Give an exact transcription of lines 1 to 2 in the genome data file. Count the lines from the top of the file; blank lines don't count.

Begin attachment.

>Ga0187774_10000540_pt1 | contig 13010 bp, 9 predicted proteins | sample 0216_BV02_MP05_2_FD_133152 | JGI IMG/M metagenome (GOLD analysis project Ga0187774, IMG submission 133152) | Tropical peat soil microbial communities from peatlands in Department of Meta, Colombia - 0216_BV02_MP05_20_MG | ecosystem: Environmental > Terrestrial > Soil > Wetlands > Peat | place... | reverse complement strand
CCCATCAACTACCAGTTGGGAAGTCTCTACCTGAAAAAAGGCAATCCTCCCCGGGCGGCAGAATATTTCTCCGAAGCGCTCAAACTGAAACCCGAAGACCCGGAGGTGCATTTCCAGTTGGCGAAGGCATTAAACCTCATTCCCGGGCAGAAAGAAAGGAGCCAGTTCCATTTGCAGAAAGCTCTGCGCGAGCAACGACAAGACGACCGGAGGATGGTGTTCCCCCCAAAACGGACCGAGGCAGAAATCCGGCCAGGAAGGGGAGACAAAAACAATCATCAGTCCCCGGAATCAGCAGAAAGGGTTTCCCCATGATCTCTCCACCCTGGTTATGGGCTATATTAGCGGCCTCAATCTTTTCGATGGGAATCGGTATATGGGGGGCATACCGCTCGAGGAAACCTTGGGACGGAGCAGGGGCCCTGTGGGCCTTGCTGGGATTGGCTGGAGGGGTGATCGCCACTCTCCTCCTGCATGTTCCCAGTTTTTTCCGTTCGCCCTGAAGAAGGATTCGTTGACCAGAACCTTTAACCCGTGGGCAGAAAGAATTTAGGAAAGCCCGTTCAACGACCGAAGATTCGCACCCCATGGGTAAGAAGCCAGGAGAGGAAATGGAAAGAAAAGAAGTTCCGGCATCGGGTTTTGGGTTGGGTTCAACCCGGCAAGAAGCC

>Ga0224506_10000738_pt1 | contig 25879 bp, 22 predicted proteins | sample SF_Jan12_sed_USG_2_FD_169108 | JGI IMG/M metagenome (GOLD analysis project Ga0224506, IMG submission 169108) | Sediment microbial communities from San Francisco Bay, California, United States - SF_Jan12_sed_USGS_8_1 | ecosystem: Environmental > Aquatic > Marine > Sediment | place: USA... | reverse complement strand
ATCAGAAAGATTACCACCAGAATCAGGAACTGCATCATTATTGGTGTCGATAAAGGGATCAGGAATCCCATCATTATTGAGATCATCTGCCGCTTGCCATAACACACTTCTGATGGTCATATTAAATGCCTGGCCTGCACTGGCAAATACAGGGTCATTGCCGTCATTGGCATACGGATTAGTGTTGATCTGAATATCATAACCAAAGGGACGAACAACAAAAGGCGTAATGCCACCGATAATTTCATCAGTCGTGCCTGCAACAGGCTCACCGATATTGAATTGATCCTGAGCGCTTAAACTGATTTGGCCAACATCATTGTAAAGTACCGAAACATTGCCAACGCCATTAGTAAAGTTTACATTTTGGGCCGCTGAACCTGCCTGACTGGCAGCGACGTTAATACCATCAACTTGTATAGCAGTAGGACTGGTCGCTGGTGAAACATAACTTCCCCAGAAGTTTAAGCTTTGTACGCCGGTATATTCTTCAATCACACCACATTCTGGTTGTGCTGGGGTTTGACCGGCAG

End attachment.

>Ga0187774_10000540_pt1 | contig 13010 bp, 9 predicted proteins | sample 0216_BV02_MP05_2_FD_133152 | JGI IMG/M metagenome (GOLD analysis project Ga0187774, IMG submission 133152) | Tropical peat soil microbial communities from peatlands in Department of Meta, Colombia - 0216_BV02_MP05_20_MG | ecosystem: Environmental > Terrestrial > Soil > Wetlands > Peat | place... | reverse complement strand
CCCATCAACTACCAGTTGGGAAGTCTCTACCTGAAAAAAGGCAATCCTCCCCGGGCGGCAGAATATTTCTCCGAAGCGCTCAAACTGAAACCCGAAGACCCGGAGGTGCATTTCCAGTTGGCGAAGGCATTAAACCTCATTCCCGGGCAGAAAGAAAGGAGCCAGTTCCATTTGCAGAAAGCTCTGCGCGAGCAACGACAAGACGACCGGAGGATGGTGTTCCCCCCAAAACGGACCGAGGCAGAAATCCGGCCAGGAAGGGGAGACAAAAACAATCATCAGTCCCCGGAATCAGCAGAAAGGGTTTCCCCATGATCTCTCCACCCTGGTTATGGGCTATATTAGCGGCCTCAATCTTTTCGATGGGAATCGGTATATGGGGGGCATACCGCTCGAGGAAACCTTGGGACGGAGCAGGGGCCCTGTGGGCCTTGCTGGGATTGGCTGGAGGGGTGATCGCCACTCTCCTCCTGCATGTTCCCAGTTTTTTCCGTTCGCCCTGAAGAAGGATTCGTTGACCAGAACCTTTAACCCGTGGGCAGAAAGAATTTAGGAAAGCCCGTTCAACGACCGAAGATTCGCACCCCATGGGTAAGAAGCCAGGAGAGGAAATGGAAAGAAAAGAAGTTCCGGCATCGGGTTTTGGGTTGGGTTCAACCCGGCAAGAAGCC